The emerging functional role of barrel cortex suggested by recent behavioral studies is in the integration of multivibrissae afferent information required by complex tasks such as active touch (Guic-Robels et al. 1992; Hutson and Masterson 1986) and orienting and object recognition (Brecht et al. 1997). Multibarrel integration occurring >15 ms poststimulus is mediated almost entirely by slow inhibitory processes (Simons 1985) and is associated with the falling phase of the N1 component of the SEP and subsequent P2/N2 components extending to several hundred milliseconds (Barth and Di 1990). In contrast, fast oscillations coincide with the earliest cortical response to vibrissa displacement. They are superimposed on the P1 and rising phase of the N1 components of the SEP, which typically are associated with the rapid spread of intra- and interbarrel excitation (Barth and Di 1990), and possibly, as noted earlier, brief and rhythmic bursts of inhibition. Fast oscillations are most sensitive to transient displacement of the vibrissae and thus conceivably could provide a mechanism of accurately marking stimulus onset and rapidly propagating this information within the barrel field as a phase-encoded oscillatory burst of 10- to 15-ms duration. Phase-sensitive interactions between bursts might reflect the processing of spatiotemporal displacement patterns of multiple vibrissae which, in the context of exploratory whisking, may extract behaviorally relevant features of the object under exploration. As the participation of oscillatory phenomenon in sensory information processing is currently a topic of some debate, the validity of these claims deserves further exploration and experimental verification.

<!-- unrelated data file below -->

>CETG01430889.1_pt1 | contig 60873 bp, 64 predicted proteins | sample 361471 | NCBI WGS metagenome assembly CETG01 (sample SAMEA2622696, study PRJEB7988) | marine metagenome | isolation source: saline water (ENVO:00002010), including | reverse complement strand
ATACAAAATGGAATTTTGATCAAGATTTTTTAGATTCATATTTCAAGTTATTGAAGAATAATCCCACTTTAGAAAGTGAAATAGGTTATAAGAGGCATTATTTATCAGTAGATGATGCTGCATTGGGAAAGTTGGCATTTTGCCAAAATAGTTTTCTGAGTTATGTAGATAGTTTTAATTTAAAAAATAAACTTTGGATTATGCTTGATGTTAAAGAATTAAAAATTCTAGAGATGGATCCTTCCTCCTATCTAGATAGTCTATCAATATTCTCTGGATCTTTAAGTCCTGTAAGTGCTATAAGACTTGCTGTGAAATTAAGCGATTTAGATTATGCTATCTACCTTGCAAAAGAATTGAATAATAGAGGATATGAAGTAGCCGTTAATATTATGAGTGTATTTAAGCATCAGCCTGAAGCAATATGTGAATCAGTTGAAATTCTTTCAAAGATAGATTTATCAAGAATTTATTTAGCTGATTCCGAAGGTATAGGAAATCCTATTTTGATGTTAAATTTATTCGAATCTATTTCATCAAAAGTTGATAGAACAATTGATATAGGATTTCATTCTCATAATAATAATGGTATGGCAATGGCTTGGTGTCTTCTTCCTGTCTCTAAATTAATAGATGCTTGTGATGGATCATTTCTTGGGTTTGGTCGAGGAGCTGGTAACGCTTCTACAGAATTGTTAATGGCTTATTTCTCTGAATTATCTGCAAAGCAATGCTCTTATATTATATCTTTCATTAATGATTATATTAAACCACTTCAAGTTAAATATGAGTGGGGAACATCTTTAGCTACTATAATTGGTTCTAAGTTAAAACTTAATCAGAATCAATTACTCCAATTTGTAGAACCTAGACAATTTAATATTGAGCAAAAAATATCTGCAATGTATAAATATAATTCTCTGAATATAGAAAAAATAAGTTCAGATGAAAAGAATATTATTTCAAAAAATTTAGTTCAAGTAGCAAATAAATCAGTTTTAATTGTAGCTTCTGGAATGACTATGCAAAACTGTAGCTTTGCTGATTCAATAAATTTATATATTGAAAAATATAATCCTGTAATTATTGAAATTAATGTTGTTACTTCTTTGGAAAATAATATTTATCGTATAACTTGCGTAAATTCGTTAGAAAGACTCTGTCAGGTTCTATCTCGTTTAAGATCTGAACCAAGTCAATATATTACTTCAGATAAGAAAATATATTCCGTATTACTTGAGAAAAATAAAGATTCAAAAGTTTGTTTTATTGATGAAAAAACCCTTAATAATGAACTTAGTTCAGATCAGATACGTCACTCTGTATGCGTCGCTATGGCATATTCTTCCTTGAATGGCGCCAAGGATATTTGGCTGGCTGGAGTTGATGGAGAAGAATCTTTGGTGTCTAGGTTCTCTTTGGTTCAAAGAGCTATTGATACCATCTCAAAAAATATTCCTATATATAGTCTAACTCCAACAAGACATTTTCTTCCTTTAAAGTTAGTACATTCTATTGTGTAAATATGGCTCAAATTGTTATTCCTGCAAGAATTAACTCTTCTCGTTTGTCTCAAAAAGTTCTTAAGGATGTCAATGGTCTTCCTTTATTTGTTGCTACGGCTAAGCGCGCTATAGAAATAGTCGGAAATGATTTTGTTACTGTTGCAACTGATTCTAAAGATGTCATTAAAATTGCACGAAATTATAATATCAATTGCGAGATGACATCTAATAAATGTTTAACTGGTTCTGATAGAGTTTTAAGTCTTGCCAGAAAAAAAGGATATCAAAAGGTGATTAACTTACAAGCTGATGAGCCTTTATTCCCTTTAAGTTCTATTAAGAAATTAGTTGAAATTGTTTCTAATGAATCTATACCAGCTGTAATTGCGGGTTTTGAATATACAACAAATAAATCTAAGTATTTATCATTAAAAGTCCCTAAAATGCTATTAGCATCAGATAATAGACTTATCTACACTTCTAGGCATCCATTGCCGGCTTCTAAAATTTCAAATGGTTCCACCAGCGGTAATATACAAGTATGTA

This research was supported by Whitehall Foundation Grant S-97-06 and National Institute of Neurological Disorders and Stroke Grant 1 R01 NS-36981-01A1.
Address for reprint requests: D. S. Barth, Dept. of Psychology, University of Colorado, Campus Box 345, Boulder, CO 80309-0345.
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- Copyright © 1999 The American Physiological Society